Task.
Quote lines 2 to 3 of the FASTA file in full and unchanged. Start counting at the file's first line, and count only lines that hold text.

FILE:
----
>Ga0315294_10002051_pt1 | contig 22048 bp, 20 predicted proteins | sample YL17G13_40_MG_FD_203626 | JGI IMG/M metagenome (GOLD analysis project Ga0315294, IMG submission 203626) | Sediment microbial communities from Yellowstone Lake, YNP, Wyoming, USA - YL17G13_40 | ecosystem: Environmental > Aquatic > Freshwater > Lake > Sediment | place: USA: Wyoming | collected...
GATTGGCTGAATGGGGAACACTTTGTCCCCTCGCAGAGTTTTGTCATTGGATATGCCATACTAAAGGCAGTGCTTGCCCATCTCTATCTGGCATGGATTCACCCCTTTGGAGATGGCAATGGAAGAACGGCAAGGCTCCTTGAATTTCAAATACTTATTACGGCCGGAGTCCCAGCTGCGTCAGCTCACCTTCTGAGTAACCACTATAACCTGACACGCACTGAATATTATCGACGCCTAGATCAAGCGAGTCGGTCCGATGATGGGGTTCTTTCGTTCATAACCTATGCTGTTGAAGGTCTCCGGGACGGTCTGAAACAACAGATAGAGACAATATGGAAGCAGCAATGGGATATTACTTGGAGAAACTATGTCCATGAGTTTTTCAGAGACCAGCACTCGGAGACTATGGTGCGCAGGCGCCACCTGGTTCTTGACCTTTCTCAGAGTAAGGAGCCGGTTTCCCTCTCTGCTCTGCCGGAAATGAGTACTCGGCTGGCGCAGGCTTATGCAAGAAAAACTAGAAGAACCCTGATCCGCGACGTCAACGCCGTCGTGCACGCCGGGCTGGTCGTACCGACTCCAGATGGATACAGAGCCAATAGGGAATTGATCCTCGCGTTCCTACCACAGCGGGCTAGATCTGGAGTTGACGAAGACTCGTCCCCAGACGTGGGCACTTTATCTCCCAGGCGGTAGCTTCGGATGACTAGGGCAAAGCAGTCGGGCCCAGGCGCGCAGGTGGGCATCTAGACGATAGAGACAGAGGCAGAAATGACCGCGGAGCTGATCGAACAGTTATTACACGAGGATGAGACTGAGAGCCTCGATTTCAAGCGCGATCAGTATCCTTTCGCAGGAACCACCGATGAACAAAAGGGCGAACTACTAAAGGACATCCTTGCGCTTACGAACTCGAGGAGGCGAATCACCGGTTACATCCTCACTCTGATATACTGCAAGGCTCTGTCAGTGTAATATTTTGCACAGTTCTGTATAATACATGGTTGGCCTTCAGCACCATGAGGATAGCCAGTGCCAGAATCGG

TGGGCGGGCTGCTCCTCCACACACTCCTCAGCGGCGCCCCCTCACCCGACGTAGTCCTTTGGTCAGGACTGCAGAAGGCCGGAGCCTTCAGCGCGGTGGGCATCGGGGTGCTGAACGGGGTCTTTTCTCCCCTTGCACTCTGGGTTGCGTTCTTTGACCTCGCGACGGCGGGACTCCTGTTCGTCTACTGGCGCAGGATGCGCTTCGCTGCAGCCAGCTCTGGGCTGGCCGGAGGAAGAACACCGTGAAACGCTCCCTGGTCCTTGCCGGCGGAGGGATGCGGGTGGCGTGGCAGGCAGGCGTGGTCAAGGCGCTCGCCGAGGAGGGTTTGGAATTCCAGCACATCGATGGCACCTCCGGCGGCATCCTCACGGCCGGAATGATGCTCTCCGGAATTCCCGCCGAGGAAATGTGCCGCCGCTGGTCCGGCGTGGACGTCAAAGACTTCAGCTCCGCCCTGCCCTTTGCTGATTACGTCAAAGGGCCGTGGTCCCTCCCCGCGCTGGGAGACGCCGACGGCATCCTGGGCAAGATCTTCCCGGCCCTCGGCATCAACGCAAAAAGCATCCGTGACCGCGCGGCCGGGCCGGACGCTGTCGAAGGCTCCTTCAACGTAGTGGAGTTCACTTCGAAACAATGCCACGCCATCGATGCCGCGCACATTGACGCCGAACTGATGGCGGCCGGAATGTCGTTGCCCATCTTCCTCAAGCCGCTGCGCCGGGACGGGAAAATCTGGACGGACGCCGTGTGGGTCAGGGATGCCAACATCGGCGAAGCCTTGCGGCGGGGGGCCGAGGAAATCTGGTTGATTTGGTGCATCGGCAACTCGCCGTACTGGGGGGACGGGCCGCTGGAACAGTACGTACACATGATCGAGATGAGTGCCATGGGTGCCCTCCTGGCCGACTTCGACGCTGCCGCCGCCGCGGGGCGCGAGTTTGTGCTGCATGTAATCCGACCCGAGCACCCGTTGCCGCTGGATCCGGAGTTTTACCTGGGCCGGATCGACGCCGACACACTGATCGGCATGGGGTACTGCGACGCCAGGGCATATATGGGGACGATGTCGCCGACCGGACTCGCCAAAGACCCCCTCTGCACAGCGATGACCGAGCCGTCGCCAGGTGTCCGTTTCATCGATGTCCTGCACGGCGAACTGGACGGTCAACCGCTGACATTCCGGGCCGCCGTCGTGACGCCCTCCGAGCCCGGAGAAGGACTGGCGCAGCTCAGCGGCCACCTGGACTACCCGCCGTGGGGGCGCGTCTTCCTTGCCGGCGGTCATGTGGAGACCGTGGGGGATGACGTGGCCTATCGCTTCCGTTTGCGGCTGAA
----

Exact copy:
GATTGGCTGAATGGGGAACACTTTGTCCCCTCGCAGAGTTTTGTCATTGGATATGCCATACTAAAGGCAGTGCTTGCCCATCTCTATCTGGCATGGATTCACCCCTTTGGAGATGGCAATGGAAGAACGGCAAGGCTCCTTGAATTTCAAATACTTATTACGGCCGGAGTCCCAGCTGCGTCAGCTCACCTTCTGAGTAACCACTATAACCTGACACGCACTGAATATTATCGACGCCTAGATCAAGCGAGTCGGTCCGATGATGGGGTTCTTTCGTTCATAACCTATGCTGTTGAAGGTCTCCGGGACGGTCTGAAACAACAGATAGAGACAATATGGAAGCAGCAATGGGATATTACTTGGAGAAACTATGTCCATGAGTTTTTCAGAGACCAGCACTCGGAGACTATGGTGCGCAGGCGCCACCTGGTTCTTGACCTTTCTCAGAGTAAGGAGCCGGTTTCCCTCTCTGCTCTGCCGGAAATGAGTACTCGGCTGGCGCAGGCTTATGCAAGAAAAACTAGAAGAACCCTGATCCGCGACGTCAACGCCGTCGTGCACGCCGGGCTGGTCGTACCGACTCCAGATGGATACAGAGCCAATAGGGAATTGATCCTCGCGTTCCTACCACAGCGGGCTAGATCTGGAGTTGACGAAGACTCGTCCCCAGACGTGGGCACTTTATCTCCCAGGCGGTAGCTTCGGATGACTAGGGCAAAGCAGTCGGGCCCAGGCGCGCAGGTGGGCATCTAGACGATAGAGACAGAGGCAGAAATGACCGCGGAGCTGATCGAACAGTTATTACACGAGGATGAGACTGAGAGCCTCGATTTCAAGCGCGATCAGTATCCTTTCGCAGGAACCACCGATGAACAAAAGGGCGAACTACTAAAGGACATCCTTGCGCTTACGAACTCGAGGAGGCGAATCACCGGTTACATCCTCACTCTGATATACTGCAAGGCTCTGTCAGTGTAATATTTTGCACAGTTCTGTATAATACATGGTTGGCCTTCAGCACCATGAGGATAGCCAGTGCCAGAATCGG

TGGGCGGGCTGCTCCTCCACACACTCCTCAGCGGCGCCCCCTCACCCGACGTAGTCCTTTGGTCAGGACTGCAGAAGGCCGGAGCCTTCAGCGCGGTGGGCATCGGGGTGCTGAACGGGGTCTTTTCTCCCCTTGCACTCTGGGTTGCGTTCTTTGACCTCGCGACGGCGGGACTCCTGTTCGTCTACTGGCGCAGGATGCGCTTCGCTGCAGCCAGCTCTGGGCTGGCCGGAGGAAGAACACCGTGAAACGCTCCCTGGTCCTTGCCGGCGGAGGGATGCGGGTGGCGTGGCAGGCAGGCGTGGTCAAGGCGCTCGCCGAGGAGGGTTTGGAATTCCAGCACATCGATGGCACCTCCGGCGGCATCCTCACGGCCGGAATGATGCTCTCCGGAATTCCCGCCGAGGAAATGTGCCGCCGCTGGTCCGGCGTGGACGTCAAAGACTTCAGCTCCGCCCTGCCCTTTGCTGATTACGTCAAAGGGCCGTGGTCCCTCCCCGCGCTGGGAGACGCCGACGGCATCCTGGGCAAGATCTTCCCGGCCCTCGGCATCAACGCAAAAAGCATCCGTGACCGCGCGGCCGGGCCGGACGCTGTCGAAGGCTCCTTCAACGTAGTGGAGTTCACTTCGAAACAATGCCACGCCATCGATGCCGCGCACATTGACGCCGAACTGATGGCGGCCGGAATGTCGTTGCCCATCTTCCTCAAGCCGCTGCGCCGGGACGGGAAAATCTGGACGGACGCCGTGTGGGTCAGGGATGCCAACATCGGCGAAGCCTTGCGGCGGGGGGCCGAGGAAATCTGGTTGATTTGGTGCATCGGCAACTCGCCGTACTGGGGGGACGGGCCGCTGGAACAGTACGTACACATGATCGAGATGAGTGCCATGGGTGCCCTCCTGGCCGACTTCGACGCTGCCGCCGCCGCGGGGCGCGAGTTTGTGCTGCATGTAATCCGACCCGAGCACCCGTTGCCGCTGGATCCGGAGTTTTACCTGGGCCGGATCGACGCCGACACACTGATCGGCATGGGGTACTGCGACGCCAGGGCATATATGGGGACGATGTCGCCGACCGGACTCGCCAAAGACCCCCTCTGCACAGCGATGACCGAGCCGTCGCCAGGTGTCCGTTTCATCGATGTCCTGCACGGCGAACTGGACGGTCAACCGCTGACATTCCGGGCCGCCGTCGTGACGCCCTCCGAGCCCGGAGAAGGACTGGCGCAGCTCAGCGGCCACCTGGACTACCCGCCGTGGGGGCGCGTCTTCCTTGCCGGCGGTCATGTGGAGACCGTGGGGGATGACGTGGCCTATCGCTTCCGTTTGCGGCTGAA